Has The Rise Of Archive Accounts Diminished Personal Style?

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A few years ago, when interviewing Nygel Simons, the brilliant face behind an archival Instagram account @nygelsartorial, for a story, I realized archival accounts were on the rise. The conversation centered on Simons and his reverence for highlighting moments that evoke nostalgia. If you’re unfamiliar with it, he has gained a following due to the images he scans from his magazine collection. For instance, Joy Bryant in a Versace 2002 look from a Vibe 2003 issue was a recent image he felt was worth highlighting. He paralleled this moment with a recent Jacquemus and Nike release. The bespoke fashion archivist attributed the Versace runway dress as a possible inspiration behind the collaboration.

Key figures, including legendary artist Lil’ Kim and model and actress Devon Aoki, are faces that are a part of Simons’ digital archive by way of Instagram. Now, nearly two years following our conversation, I can’t help but notice how personal style has declined while archive-inspired pages have risen in popularity. With a few other keen observances, I’ve wondered if archival accounts have created a lack of individuality regarding getting dressed—the rampant reliance on social media to seek out trends and swiftly define them. Then the cycle continues, which is also partially a sign of the times we’re living in. (Vintage image accounts such as Rap Style Archaeology, 2000s Hype, 90s Era, Fly And Famous Black Girls have now become the norm, too).

But what happens to personal style when we live through a phase when archival Instagram accounts reign supreme? One’s individuality is constantly being tested especially since it seems like every time we log onto Instagram, there’s another new archival page to follow. What I believe this creates is a disconnect between reality and the past. By hyper-focusing on moments from years ago, vintage imagery and highlighted products appear to supersede modern fashion moments. This is why navigating and defining self-expression through clothing is left in a sullied position.

Aside from vintage pages taking over our feeds, it also appears that everyone is wearing the same signifiers of style. If you scroll on Instagram or Twitter, I predict you’ll see someone wearing a trend of the moment. That could mean a variation of ballerina flats, a nearly all-monochromatic outfit, and aviator sunglasses. Laidback items are rampant right now, including oversized blazers, knit tank tops, and capri pants (yes, capris are back). Office siren-inspired accessories might also be on your feeds: leather Mary Jane flats, slingback kitten heels, chunky loafers, and grey pleated mini-skirts. 

If you’re tired of the previously mentioned pieces and are seeking inspiration, you’re left to your own devices. This means getting offline to learn what you’re drawn to outside of algorithms through trial and error. Perhaps this path leads you to consignment and thrift shops near your home. And when you’re there, you’re not searching for designers you’ll recognize; you’re looking for textures and prints that are exciting to you. You’re feeling clothes, trying pieces on, and engaging with items that you find yourself drawn to. Rather than leaning on the internet to tell you what is trending, you may venture outside your bubble to explore what speaks to you. Perhaps you won’t.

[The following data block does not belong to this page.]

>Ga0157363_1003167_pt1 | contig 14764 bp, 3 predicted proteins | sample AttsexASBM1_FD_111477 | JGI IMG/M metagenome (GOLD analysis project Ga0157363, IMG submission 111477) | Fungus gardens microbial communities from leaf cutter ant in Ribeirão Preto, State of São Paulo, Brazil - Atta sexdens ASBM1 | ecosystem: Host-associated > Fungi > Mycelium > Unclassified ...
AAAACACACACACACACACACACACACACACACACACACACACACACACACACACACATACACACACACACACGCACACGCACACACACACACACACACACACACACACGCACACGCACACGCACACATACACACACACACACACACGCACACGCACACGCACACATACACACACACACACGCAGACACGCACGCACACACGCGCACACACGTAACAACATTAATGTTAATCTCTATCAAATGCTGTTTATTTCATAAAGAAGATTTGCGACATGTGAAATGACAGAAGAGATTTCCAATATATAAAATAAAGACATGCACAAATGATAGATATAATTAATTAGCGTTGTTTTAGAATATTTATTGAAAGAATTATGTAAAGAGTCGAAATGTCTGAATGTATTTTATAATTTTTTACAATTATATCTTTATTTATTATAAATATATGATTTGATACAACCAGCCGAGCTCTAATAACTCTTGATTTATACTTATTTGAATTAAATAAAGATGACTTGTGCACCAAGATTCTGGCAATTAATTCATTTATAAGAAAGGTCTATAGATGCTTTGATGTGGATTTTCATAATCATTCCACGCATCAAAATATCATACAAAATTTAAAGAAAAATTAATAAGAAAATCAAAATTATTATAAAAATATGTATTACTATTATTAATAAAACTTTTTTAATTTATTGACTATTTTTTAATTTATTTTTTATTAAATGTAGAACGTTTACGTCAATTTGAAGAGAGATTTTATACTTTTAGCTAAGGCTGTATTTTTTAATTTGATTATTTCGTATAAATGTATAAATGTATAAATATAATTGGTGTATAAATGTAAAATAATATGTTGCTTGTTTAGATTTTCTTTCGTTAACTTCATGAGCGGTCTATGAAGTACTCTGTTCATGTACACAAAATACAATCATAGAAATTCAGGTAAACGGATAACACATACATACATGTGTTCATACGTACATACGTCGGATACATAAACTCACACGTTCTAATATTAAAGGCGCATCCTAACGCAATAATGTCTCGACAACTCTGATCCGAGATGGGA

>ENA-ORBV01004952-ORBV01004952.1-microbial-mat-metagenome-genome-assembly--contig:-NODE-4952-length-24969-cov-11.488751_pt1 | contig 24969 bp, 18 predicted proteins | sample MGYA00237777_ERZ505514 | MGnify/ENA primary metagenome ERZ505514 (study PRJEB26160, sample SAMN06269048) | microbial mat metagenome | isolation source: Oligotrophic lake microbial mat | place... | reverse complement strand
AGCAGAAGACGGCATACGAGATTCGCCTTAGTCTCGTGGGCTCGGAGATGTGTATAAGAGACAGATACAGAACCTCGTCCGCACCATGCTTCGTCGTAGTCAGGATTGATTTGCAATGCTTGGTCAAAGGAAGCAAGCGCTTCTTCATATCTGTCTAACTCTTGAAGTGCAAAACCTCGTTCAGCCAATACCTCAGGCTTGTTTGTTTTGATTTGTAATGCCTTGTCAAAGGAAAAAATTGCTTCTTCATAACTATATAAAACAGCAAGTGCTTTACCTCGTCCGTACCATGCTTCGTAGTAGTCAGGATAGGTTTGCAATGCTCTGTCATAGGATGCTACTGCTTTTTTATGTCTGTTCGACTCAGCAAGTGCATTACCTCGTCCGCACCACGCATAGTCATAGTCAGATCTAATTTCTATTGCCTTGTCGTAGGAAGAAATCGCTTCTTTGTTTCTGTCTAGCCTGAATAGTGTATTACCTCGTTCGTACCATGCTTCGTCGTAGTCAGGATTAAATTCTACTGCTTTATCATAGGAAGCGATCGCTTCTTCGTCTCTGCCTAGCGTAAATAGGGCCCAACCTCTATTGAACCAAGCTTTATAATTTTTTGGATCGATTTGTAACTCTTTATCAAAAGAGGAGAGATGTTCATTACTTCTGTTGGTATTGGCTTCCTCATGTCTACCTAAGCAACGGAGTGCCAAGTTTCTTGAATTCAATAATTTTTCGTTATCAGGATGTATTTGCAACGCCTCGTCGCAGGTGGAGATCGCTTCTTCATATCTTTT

If you’re willing to try it out, you’re part of the Americans who regularly buy vintage. According to thredUP’s latest resale report released earlier this year, three out of four consumers shop secondhand. The secondhand clothing market is appealing to many, especially since it makes it feel sustainable to shop for pieces that can be resold. Some top reasons for purchasing used items are a wider variety of price points, and it’s more likely the brand’s products are high quality. One staggering number that is compelling: by 2028, the United States secondhand apparel market will reach $83 billion. 

Once I saw the previously mentioned statistics from the thredUP report, it finally clicked why archival pages have garnered followings. Aside from retro clothing being accepted, many Americans are yearning for “reliving their past,” according to research from an omnichannel customer engagement platform, Emarsys. Childlike nostalgia pushes forward consumer behavior that can be traced back to individuals feeling like times were more straightforward in the previous eras. “Shoppers are looking for retro experiences everywhere—even online, and that means they’re searching for shopping experiences that tap their emotions and are crafted with them in mind, to wherever they prefer to shop,” said Sara Richter, the chief marketing officer at Emarsys. 

The urgent necessity for experiences of the past bleeds into clothes trends of the past repeating themselves. Laidback essentials of today are merely what models wore in the ‘90s. The office siren pulls directly from the ‘90s, too. 

So, can personal style be saved? It can if fashion lovers and connoisseurs alike look outside of online rather than relying on looks and moments from the past. Finding your affinity for brands or certain styles takes work. You shouldn’t rely on Instagram pages to spark inspiration. Looking at what influencers wear and creating a wishlist of items based on current trends isn’t wise–especially since trends come and go. Instead, get outside and hit the pavement near where you live, whether it’s New York City or beyond. I promise you’ll find something compelling enough beyond the confines of social media. 

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